The Trump administration will approve the Keystone XL pipeline on Friday, senior U.S. officials said, ending years of delay for a project that has served as a flashpoint in the national debate about climate change.
The State Department will recommend the pipeline is in U.S. interests, clearing the way for the White House to grant a presidential permit to TransCanada to build the $8 billion pipeline, two officials said. It's a sharp reversal from the Obama administration, which rejected the pipeline after deeming it contrary to national interests.
The officials, who weren't authorized to speak publicly on the matter and demanded anonymity, said the State Department's recommendation and the White House's final approval would occur Friday.
The White House declined to comment, other than to say it would offer an update Friday. State Department spokesman Mark Toner wouldn't reveal the decision, but said the agency had re-examined Keystone thoroughly after ruling against the proposed project barely two years ago.
"We're looking at new factors," Toner said. "I don't want to speak to those until we've reached a decision or conclusion."
The 1,700-mile pipeline, as envisioned, would carry oil from tar sands in Alberta, Canada, to refineries along the Texas Gulf Coast, passing through Montana, South Dakota, Nebraska, Kansas and Oklahoma. The pipeline would move roughly 800,000 barrels of oil per day, more than one-fifth of the oil Canada exports to the U.S.
Oil industry advocates say the pipeline will improve U.S. energy security and create jobs, although how many is widely disputed. Calgary-based TransCanada has promised as many as 13,000 construction jobs — 6,500 a year over two years — but the State Department previously estimated a far smaller number. The pipeline's opponents contend the jobs will be minimal and short-lived, and say the pipeline won't help the U.S. with energy needs because the oil is destined for export.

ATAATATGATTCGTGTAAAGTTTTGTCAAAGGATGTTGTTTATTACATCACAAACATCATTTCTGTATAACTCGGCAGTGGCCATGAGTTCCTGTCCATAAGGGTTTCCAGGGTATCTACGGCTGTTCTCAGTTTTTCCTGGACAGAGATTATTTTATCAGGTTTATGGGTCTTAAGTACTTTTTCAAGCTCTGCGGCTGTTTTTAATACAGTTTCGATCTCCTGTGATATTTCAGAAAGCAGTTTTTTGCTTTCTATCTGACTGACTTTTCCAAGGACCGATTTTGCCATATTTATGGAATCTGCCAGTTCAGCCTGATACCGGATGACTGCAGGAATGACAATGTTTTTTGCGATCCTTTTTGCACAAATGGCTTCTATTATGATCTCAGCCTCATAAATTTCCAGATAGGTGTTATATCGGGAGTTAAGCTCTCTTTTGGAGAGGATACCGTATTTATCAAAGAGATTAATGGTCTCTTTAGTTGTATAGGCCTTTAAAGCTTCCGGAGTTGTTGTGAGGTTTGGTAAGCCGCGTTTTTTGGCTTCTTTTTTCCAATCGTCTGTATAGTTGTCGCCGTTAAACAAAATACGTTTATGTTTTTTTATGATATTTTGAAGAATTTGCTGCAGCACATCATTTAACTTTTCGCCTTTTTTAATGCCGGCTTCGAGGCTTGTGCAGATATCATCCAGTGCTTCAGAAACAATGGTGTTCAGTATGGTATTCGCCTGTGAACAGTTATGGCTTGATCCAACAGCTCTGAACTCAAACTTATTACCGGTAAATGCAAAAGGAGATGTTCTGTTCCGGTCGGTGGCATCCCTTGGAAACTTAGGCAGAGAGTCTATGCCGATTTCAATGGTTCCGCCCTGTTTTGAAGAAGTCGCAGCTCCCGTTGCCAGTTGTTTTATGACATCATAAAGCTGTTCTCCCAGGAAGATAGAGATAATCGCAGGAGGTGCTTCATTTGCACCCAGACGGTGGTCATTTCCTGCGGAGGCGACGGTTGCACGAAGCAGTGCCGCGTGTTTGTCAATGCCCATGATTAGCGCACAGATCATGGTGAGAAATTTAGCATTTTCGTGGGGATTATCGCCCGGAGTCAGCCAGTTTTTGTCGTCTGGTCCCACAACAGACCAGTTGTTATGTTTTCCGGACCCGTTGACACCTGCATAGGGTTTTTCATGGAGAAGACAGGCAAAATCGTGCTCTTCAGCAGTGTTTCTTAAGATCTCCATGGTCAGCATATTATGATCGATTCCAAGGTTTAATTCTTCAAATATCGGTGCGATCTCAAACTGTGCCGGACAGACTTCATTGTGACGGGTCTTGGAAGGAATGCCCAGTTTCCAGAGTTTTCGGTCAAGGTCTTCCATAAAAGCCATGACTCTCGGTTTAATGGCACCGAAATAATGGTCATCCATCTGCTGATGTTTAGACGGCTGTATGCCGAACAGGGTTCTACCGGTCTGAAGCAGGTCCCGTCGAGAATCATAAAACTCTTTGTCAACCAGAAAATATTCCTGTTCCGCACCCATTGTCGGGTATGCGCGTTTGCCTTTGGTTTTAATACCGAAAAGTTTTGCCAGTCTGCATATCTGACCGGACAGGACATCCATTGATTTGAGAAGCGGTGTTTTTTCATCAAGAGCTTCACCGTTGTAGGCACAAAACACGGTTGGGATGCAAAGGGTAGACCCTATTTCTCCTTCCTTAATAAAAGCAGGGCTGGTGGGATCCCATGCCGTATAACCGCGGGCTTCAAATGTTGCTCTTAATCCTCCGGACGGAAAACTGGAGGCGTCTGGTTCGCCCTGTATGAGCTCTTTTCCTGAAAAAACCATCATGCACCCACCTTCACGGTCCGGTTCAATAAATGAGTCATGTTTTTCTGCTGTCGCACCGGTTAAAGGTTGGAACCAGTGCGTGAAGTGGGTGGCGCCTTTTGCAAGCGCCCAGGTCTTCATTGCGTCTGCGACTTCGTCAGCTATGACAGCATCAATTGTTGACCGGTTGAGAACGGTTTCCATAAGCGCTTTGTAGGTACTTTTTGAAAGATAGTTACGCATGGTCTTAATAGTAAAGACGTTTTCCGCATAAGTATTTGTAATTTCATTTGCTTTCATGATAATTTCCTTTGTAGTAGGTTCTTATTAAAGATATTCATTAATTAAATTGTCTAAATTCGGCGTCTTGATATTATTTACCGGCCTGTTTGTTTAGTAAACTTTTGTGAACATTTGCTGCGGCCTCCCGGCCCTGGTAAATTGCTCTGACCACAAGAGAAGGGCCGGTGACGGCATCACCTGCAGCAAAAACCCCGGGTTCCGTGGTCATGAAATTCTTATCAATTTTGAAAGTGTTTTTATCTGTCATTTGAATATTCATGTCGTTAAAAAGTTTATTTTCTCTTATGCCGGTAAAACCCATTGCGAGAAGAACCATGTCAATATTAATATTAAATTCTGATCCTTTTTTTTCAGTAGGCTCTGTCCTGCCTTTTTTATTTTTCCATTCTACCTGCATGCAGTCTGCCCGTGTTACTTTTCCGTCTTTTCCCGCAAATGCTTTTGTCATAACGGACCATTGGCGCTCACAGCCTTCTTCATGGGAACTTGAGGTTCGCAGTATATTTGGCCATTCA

President Donald Trump has championed the pipeline and backed the idea that it will prove a job creator. In one of his first acts as president, he invited pipeline company TransCanada to resubmit the application to construct and operate the pipeline. And he had given officials until next Monday to complete a review of the project.
A Trump presidential directive also required new or expanded pipelines to be built with American steel "to the maximum extent possible." However, TransCanada has said Keystone won't be built with U.S. steel. The company has already acquired the steel, much of it from Canada and Mexico, and the White House has acknowledged it's too difficult to impose conditions on a pipeline already under construction.
Portions of Keystone have already been built. Completing it requires a permit involving the State Department because it crosses the U.S.-Canada border.
In an unusual twist, the agency's recommendation won't come from Secretary of State Rex Tillerson. The former CEO of oil company Exxon Mobil recused himself after protests from environmental groups who said it would be a conflict of interest for Tillerson to decide the pipeline's fate.
Instead, Tom Shannon, a career diplomat serving as undersecretary of state for political affairs, will sign off, officials said.
Even with a presidential permit, the pipeline will still face obstacles — most notably when it comes to the route, which is still being heavily litigated in the states. Native American tribes and landowners have joined environmental groups in opposing the pipeline.
Environmental groups also say the pipeline will encourage the use of carbon-heavy tar sands oil which contributes more to global warming than cleaner sources of energy. President Barack Obama reached the same conclusion in 2015 after a negative recommendation from then-Secretary of State John Kerry.
"We cannot let the Trump administration undo the progress that people all over the country have made to ensure we avoid catastrophic climate change," Diana Best of Greenpeace said.
TransCanada first applied for a permit in 2008. Years of politicking, legal wrangling and disputes over the pipeline's route preceded Obama's decision to nix the project. The various delays meant Hillary Clinton never issued a recommendation during her four years as secretary of state.
In rejecting Keystone, the Obama administration argued it would undercut U.S. efforts to clinch a global climate change deal that was reached weeks later in Paris. Kerry's recommendation against the permit came after lengthy State Department reviews, and it was unclear what justification the agency might now use to explain the change of position.
The Trump administration has dropped fighting climate change as a priority and left open the possibility of pulling out of the Paris deal.